ENOUGH is a Rumpus series devoted to creating a dedicated space for essays, poetry, fiction, comics, and artwork by women and non-binary people that engage with rape culture, sexual assault, and domestic violence.
The series will run every Tuesday afternoon. Each week we will highlight different voices and stories.
I trade my body for good company or company more often than not but professor doesn’t see me in the hallway copy room elevator parking lot doesn’t see me
_____if my tit’s not in his mouth when his red stag isn’t dribble down my chin and sticky to the leather of his couch like my grandparents’ couch the family I don’t call family because they only love me during second service vacation bible school bless this food and the women who prepared it a family by any other name is a sexual history
_____an untethered novelty so I ask him about his parents but of course they’re dead of course because professor is so many years of being a white man in this world in this grad-student pussy is sixty-five years of asking let’s go to the bedroom
_____and I am forty fewer of okay
my age always closer to the scotch in his glass
next to the pool table
he asks me follow but I
can’t didn’t don’t
know how and his arms are rigid and his hand
too firm at my waist his fingers
like a trowel in my stubborn soil but he keeps
his eyes closed because it doesn’t need to be me
“me and mrs jones” and my uncooperative body always taking up more space than it should
____he asks again just follow damnit but I’m drunk on light beer and can’t make any more or less of myself and I know he has a wife at home that they sleep in separate beds and her name is Gretchen but I’m in a sundress and a fresh twenty-one while his cheek is whisker-burn against my own like my father’s when he used to kiss me
put on a show
while I ride
what it is
think I mash
my own breasts
and red and
raw at home
with my dogs
tell me what
you really want
tell me where
you want it
but I want
to go back
to the couch
I know he
The Missing Children
are not taking pictures
and cartoon characters
at theme parks in other
states. They never stood
in lines for hours to ride
roller coasters to only puke
up cotton candy and hot dogs
or stay up late to watch
fireworks. They are not
in treehouses made with
their daddies, throwing
pine cones as grenades
at squirrels. They are not
dancing like flames from fires
built from flint and steel
with chaperones in state
parks. No one ever gave
them marshmallows to roast
on sticks and devour
in fabric foldout chairs
or zipped up tents. They
are not hiding, under twin
beds covered with superhero
sheets and blankets,
from monsters in closets.
They are not listening
for the crackling of footsteps
on leaves as friends finish
counting to twenty
behind trees, because they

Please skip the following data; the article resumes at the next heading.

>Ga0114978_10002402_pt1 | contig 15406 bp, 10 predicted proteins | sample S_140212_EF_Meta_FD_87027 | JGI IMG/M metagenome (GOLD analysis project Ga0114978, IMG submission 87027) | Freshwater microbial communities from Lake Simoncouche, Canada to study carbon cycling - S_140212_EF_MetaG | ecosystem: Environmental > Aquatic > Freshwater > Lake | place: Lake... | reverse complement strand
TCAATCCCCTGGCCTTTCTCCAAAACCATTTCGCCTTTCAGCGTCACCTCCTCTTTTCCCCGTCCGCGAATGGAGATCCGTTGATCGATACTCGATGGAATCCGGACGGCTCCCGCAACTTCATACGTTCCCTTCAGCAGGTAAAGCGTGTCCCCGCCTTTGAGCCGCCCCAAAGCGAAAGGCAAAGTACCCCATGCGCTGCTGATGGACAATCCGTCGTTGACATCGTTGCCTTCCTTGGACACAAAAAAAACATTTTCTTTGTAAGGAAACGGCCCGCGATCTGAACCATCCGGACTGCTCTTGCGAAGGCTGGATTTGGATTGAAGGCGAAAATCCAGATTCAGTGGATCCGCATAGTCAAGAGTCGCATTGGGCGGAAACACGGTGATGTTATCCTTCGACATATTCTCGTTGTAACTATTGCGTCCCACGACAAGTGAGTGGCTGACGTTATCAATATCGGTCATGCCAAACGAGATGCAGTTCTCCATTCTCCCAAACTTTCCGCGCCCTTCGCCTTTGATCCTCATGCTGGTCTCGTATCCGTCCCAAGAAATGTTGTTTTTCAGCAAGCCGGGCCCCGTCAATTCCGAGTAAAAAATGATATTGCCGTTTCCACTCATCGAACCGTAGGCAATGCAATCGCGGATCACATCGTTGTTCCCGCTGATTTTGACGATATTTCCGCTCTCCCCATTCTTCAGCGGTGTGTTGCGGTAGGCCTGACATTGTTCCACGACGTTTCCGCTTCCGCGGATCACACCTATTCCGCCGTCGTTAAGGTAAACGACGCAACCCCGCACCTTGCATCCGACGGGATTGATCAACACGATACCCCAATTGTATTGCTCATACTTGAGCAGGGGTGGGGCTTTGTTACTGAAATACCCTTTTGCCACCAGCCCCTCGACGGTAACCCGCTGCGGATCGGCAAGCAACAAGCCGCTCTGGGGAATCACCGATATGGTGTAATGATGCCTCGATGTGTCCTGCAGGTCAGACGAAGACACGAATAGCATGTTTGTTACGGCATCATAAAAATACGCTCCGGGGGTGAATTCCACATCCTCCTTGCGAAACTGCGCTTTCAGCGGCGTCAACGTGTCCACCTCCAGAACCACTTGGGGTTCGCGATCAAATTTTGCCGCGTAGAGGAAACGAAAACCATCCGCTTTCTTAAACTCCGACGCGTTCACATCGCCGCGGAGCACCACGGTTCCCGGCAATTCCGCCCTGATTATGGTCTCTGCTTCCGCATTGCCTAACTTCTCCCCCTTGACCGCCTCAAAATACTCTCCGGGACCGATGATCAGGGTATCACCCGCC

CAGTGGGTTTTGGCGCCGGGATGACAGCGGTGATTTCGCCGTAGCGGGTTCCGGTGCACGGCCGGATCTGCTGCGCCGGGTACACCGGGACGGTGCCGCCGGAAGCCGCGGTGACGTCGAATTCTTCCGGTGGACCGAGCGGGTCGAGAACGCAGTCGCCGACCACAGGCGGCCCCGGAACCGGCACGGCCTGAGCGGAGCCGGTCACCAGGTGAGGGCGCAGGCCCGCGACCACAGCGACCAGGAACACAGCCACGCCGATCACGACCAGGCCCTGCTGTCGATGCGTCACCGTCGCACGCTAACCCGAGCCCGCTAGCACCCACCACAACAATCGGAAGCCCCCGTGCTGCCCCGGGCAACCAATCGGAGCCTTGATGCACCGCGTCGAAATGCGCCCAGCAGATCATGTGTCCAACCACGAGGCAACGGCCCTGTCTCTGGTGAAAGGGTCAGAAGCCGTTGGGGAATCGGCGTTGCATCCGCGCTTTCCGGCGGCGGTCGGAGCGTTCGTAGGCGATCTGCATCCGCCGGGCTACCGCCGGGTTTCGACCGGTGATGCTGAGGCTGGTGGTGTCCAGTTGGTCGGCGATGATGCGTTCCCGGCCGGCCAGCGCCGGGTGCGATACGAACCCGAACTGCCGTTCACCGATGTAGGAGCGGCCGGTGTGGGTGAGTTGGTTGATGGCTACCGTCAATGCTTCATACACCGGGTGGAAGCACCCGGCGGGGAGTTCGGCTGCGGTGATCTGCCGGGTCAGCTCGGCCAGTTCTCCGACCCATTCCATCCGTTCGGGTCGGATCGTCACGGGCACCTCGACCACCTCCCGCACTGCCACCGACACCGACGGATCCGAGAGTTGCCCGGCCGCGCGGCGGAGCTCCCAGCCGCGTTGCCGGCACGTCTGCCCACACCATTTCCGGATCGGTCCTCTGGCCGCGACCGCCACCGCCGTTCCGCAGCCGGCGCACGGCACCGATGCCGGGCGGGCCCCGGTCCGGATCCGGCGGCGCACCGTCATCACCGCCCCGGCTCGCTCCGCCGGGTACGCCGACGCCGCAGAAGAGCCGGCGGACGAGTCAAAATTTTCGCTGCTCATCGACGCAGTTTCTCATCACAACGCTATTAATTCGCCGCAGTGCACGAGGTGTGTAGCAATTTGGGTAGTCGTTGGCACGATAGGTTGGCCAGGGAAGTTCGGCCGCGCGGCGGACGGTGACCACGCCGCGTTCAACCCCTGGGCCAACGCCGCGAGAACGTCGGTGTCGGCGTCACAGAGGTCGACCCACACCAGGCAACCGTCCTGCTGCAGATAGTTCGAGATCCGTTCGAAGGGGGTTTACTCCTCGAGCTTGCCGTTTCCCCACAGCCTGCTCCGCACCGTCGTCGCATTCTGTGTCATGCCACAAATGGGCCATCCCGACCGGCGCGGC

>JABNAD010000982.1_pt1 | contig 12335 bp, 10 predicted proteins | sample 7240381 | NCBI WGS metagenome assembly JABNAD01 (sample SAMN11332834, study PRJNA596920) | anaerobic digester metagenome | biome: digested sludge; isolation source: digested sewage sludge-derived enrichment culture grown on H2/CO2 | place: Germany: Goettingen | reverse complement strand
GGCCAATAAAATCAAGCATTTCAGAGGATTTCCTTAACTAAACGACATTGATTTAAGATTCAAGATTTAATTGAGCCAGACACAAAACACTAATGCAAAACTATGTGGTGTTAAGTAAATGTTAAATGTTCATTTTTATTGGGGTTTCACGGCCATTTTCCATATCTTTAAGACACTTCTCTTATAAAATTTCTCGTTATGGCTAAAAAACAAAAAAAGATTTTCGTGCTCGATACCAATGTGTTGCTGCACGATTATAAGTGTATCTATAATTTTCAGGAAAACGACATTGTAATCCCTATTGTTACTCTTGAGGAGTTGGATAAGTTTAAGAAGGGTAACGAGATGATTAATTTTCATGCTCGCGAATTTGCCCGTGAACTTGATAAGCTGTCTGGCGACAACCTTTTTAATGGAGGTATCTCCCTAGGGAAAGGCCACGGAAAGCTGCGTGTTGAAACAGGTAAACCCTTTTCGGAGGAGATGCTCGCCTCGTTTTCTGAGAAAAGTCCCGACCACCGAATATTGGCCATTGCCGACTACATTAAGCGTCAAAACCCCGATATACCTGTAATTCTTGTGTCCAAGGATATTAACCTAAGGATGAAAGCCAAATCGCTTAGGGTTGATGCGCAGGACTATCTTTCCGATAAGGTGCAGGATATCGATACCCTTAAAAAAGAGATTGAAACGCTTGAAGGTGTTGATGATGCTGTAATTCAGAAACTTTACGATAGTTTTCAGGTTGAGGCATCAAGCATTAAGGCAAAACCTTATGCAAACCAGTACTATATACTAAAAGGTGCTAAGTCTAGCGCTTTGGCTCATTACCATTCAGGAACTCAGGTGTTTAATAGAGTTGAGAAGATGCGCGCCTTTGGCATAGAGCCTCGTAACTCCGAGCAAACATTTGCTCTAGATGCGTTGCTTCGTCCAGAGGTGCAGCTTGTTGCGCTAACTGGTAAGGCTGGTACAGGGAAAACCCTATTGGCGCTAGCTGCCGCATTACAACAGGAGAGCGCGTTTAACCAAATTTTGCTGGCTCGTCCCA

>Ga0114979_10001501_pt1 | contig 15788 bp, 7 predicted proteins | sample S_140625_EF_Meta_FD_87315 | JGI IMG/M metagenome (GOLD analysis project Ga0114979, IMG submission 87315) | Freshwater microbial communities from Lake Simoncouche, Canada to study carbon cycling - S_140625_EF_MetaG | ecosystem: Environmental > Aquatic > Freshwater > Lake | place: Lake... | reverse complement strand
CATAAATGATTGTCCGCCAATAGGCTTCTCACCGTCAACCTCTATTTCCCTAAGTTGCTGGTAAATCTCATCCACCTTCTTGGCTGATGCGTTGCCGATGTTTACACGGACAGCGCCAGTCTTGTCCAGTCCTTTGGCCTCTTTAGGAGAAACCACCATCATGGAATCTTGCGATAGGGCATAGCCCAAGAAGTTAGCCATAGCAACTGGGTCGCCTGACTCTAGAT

became “it” in a game of tag
that no one warned them of
Fil de Calzón (Field of panties)
This is for Maricruz Ladino and Olivia Tamayo.
This is for Consuelo and Magui and all those who declined
to give their last names, for those who spoke
and those who remained silent.
This is for Alejandra, who drives through red lights
and needs medication to sleep at night,
whose words at the sentencing trial translated to:
It’s like a wound that’s there
and it’s always becoming sore again
and it’s bleeding.
Her fingers are still stained with raspberry juice
but she ties sweaters around her waist
so when her mayordomo says Que nalgotas tienes
he can’t touch her beneath the layers.
Even when the heat scorches fruit on the vines
and her skin blisters with hives
she blankets her body,
ties a bandana around her head, face, neck like a niqab.
She covers her eyes with dark glasses.
Filling her bucket with fruit she tries to forget
that day in August, when the raspberry plants were so overgrown
that she couldn’t see down the row
and there, in the shady arbor of vines,
her mayordomo stood waiting for her.
When the police found his pants
streaked with her menstrual blood,
he claimed it was berry juice.
Did she know when she fled her mountain village
that she’d have to pay with more
than the bucket-weight of berries?
The grocery bins are filled with organic raspberries
that Alejandra can’t afford to buy.
When she sees them,
she looks away.
Rumpus original logo art by Luna Adler.
ENOUGH is a Rumpus original series devoted to creating a dedicated space for work by women and non-binary people that engages with rape culture, sexual assault, and domestic violence. We believe that while this subject matter is especially timely now, it is also timeless. We want to make sure that this conversation doesn’t stop—not until our laws and societal norms reflect real change. You can submit to ENOUGH here.
Many names appearing in these stories have been changed.
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